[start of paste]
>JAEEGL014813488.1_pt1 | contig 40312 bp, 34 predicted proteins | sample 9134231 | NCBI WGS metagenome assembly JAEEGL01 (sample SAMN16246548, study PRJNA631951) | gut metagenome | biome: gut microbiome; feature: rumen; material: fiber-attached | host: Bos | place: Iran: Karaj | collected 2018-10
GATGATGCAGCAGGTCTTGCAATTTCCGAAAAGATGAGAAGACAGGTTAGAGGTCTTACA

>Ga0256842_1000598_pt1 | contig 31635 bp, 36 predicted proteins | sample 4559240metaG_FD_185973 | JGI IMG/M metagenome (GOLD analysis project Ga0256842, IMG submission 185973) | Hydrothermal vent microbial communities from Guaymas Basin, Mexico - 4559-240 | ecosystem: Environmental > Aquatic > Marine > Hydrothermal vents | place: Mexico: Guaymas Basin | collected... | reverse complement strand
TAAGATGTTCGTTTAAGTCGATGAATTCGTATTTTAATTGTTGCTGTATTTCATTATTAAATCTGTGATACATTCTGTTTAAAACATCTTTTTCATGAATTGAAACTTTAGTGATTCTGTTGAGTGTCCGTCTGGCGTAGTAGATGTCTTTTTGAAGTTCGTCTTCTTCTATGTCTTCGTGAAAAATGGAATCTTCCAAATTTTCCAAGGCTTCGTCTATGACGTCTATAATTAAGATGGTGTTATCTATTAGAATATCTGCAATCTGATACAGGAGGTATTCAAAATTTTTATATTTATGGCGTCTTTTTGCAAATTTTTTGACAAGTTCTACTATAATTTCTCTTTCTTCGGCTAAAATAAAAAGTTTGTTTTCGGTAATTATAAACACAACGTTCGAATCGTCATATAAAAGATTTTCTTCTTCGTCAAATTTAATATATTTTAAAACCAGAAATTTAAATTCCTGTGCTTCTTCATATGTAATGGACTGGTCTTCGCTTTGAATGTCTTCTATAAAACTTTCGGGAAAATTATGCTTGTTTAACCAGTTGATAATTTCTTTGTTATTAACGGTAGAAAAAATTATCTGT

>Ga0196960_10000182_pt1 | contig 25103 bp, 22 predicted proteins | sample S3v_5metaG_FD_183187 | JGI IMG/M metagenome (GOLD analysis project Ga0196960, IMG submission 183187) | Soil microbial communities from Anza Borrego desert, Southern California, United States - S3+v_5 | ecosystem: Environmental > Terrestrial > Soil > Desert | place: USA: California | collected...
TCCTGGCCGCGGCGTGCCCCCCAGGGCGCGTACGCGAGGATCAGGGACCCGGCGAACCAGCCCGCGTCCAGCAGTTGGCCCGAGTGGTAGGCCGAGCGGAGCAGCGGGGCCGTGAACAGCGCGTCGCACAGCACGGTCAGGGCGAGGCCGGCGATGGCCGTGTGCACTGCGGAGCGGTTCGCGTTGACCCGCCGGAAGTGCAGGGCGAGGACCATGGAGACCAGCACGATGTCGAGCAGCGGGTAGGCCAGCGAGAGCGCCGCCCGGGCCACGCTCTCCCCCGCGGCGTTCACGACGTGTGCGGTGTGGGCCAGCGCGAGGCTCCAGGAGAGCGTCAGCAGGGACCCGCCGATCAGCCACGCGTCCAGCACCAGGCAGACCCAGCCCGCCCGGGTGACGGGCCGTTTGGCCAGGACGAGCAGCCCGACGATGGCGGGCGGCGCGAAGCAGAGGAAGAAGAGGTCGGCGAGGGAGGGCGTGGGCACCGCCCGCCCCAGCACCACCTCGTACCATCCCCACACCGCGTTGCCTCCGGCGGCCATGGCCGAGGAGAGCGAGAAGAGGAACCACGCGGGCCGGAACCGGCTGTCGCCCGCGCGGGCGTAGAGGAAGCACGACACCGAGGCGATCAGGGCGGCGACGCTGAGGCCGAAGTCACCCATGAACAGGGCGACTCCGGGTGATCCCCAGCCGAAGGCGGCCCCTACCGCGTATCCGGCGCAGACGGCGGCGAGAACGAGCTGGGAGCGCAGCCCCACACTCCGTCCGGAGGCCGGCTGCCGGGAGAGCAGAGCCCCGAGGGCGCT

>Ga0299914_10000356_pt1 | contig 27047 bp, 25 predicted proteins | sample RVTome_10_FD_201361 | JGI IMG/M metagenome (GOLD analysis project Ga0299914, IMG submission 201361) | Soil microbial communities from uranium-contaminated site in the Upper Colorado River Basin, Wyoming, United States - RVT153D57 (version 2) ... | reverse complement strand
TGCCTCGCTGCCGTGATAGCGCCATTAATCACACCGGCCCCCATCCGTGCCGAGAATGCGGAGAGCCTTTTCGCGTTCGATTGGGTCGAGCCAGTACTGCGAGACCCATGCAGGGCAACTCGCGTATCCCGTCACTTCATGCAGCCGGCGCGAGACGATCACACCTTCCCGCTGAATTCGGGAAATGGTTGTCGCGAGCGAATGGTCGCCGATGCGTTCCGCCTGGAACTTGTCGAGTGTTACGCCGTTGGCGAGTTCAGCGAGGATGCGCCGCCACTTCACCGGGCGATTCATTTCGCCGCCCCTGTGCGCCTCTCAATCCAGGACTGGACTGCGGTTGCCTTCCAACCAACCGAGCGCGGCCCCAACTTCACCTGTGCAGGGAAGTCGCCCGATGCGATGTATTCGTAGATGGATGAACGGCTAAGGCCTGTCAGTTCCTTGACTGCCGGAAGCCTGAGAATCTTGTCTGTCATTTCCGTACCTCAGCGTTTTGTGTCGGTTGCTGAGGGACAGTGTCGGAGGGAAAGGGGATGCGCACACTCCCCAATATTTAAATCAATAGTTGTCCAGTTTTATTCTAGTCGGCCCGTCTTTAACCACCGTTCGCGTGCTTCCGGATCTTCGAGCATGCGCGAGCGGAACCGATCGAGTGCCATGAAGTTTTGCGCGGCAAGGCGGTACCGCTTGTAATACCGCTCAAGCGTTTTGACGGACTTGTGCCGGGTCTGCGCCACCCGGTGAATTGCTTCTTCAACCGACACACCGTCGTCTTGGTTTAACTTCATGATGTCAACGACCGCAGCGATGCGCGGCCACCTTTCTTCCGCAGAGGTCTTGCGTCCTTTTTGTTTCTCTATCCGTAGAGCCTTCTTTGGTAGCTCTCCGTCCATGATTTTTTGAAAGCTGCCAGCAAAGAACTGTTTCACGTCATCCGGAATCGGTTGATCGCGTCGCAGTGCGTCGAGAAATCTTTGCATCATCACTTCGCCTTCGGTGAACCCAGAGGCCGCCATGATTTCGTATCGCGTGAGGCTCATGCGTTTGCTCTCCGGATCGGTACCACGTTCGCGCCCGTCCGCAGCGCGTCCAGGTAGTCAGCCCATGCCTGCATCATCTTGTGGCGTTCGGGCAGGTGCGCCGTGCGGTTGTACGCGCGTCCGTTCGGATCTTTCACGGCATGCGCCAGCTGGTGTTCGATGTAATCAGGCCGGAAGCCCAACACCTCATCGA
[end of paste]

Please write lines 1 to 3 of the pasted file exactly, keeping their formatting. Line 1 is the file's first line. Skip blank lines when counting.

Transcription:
>JAEEGL014813488.1_pt1 | contig 40312 bp, 34 predicted proteins | sample 9134231 | NCBI WGS metagenome assembly JAEEGL01 (sample SAMN16246548, study PRJNA631951) | gut metagenome | biome: gut microbiome; feature: rumen; material: fiber-attached | host: Bos | place: Iran: Karaj | collected 2018-10
GATGATGCAGCAGGTCTTGCAATTTCCGAAAAGATGAGAAGACAGGTTAGAGGTCTTACA

>Ga0256842_1000598_pt1 | contig 31635 bp, 36 predicted proteins | sample 4559240metaG_FD_185973 | JGI IMG/M metagenome (GOLD analysis project Ga0256842, IMG submission 185973) | Hydrothermal vent microbial communities from Guaymas Basin, Mexico - 4559-240 | ecosystem: Environmental > Aquatic > Marine > Hydrothermal vents | place: Mexico: Guaymas Basin | collected... | reverse complement strand